Cider’s Year Ahead – Part One
2020 was set to be a breakout year for cider: the community was growing at a rapid rate; and new producers were finding their voice and seeing more and more of their products released and widely available. Was 2020 finally going to be the year that ‘craft’ cider went mainstream? Well, no, not quite — instead COVID-19 arrived, and the social, economic and cultural challenges experienced across the world had their own unique impact on the world of cider. Though not as established as other drinks categories, cider has fought to maintain its momentum in the challenging and complex world of a pandemic where getting your cider out there has been more important than ever before, with many producers seeing their route to market disappear overnight with the cancellation of festivals, farmers’ markets and other events.
In the UK, a vaccine rollout seems to be offering a glimmer of hope to businesses, it’s time to consider the knife edge upon which cider sits, without falling into the inherently nostalgic, negative trap that retrospective pieces can often do. 2020 was horrible, but let’s be forward-thinking, optimistic and passionate about this drink we love so we can kickstart a rejuvenation — for it’s producers, for it’s drinkers, and most of all, it’s orchards. This is the first of a two-part prospective outlook on the state of cider in this changed world. Our good friend Dick Withecombe, a cider advocate and founding member of Manchester Cider Club, has laid out the foundation upon which cider can seize the moment and ensure 2021 (or certainly its latter half) is the most exciting year for our shared passion in a very long time.
The marketing of an under dog: How cider and perry survived the pandemic of 2020/21, by Dick Withecombe
As 2020 opened the world of artisanal craft cider and perry was full of optimism; here was a traditional drink that was increasingly creating a renaissance and excitement of interest through the modern presentation of #RethinkCider. Nearly a year into a pandemic and lockdowns, faced with loss of markets and competition from other larger drinks sectors also fighting for survival, cider and perry has not only found ways to keep going but has started to create new visions for its future.
“And the poor underdog — craft cider? Well it strengthened its unique identity and carved out a niche of its own.”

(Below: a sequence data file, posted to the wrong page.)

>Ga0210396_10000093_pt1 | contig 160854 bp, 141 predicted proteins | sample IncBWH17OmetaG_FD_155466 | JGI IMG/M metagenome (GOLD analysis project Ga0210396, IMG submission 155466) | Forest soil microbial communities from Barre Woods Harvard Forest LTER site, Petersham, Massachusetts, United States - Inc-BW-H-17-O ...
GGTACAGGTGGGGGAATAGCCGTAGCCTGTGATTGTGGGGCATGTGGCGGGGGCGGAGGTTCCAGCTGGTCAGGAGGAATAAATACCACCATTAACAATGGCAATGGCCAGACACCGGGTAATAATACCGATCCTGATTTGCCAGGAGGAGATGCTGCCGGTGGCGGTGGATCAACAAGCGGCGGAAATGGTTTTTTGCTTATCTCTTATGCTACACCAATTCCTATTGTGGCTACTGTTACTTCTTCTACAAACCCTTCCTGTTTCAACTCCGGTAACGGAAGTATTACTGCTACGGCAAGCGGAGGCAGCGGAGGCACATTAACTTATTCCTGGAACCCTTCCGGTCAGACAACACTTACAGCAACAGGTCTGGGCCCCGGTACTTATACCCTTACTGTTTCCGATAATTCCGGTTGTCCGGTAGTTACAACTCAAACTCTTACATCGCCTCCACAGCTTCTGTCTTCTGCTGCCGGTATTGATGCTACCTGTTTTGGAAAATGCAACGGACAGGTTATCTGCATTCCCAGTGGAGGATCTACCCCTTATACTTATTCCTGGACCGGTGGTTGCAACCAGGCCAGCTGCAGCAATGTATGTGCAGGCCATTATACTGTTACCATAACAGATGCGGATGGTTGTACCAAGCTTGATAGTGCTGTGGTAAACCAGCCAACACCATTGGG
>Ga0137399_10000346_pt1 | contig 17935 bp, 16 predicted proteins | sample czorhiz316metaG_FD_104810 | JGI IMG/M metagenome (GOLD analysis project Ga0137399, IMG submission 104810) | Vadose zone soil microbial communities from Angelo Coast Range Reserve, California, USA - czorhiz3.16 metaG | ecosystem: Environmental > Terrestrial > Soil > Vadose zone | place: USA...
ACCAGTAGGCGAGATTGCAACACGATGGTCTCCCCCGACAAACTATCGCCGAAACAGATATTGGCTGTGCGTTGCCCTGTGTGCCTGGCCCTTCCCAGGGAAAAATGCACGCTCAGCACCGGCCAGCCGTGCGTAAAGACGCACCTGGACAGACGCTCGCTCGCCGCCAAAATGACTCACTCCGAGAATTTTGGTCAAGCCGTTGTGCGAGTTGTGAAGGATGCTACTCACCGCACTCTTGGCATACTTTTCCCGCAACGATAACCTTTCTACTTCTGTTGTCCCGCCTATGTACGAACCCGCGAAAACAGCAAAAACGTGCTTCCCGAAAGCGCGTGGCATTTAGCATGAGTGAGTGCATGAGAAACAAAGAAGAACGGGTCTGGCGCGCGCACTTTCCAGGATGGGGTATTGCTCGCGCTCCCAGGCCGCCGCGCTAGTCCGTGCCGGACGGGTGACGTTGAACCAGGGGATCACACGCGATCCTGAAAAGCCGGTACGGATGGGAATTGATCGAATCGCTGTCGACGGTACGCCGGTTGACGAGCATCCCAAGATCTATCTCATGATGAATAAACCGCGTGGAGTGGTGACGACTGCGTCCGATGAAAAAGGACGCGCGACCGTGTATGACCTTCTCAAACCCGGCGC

Craft beer faced the lockdowns in typical fashion with remodelling of sales, shifts towards growlers, bottling and canning, super quick local delivery, collaborations and online events. British wines led the way in using online media for a range of approaches to tastings and customer engagement. And the poor underdog craft cider? Well it strengthened its unique identity and carved out a niche of its own. Cider production is dominated by industrial ciders whose products are a million miles away from the ciders and perries of our history and tradition. Artisanal craft cider and perry is a tiny sector within its own cider market, competing with the modernity and innovation of craft beer and the regulated standards, training and scientific approach and the finances of global wine.
How could such an underdog survive a pandemic?
“The trendsetters and trailblazers within cider… were shining a light on modern aspirational cider and perry and sharing with as many others as they could.”
Full Juice Magazine went digital, CAMRA launched a Pulling Together for Cider Map, Pellicle continued to produce numerous cider related articles and new online publications like Burum Collective and Cider Voice were launched. #DiscoverCider, a collaboration of producers, ran a three month campaign promoting cider and perry; and then the Neutral Cider Hotel was launched, sounding like three male friends chatting about cider and having a bit of fun in a pub, but with a thoroughly modern agenda interviewing key trend setters, addressing issues of inclusion and diversity, and giving a strong voice to women in cider.